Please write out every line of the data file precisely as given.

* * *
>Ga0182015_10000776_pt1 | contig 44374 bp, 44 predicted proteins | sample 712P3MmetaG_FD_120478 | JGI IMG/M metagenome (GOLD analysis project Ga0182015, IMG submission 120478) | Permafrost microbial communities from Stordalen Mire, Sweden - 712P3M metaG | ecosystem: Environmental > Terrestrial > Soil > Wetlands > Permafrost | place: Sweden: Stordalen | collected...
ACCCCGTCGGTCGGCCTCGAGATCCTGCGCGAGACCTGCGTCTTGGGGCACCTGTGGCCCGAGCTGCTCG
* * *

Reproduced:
>Ga0182015_10000776_pt1 | contig 44374 bp, 44 predicted proteins | sample 712P3MmetaG_FD_120478 | JGI IMG/M metagenome (GOLD analysis project Ga0182015, IMG submission 120478) | Permafrost microbial communities from Stordalen Mire, Sweden - 712P3M metaG | ecosystem: Environmental > Terrestrial > Soil > Wetlands > Permafrost | place: Sweden: Stordalen | collected...
ACCCCGTCGGTCGGCCTCGAGATCCTGCGCGAGACCTGCGTCTTGGGGCACCTGTGGCCCGAGCTGCTCG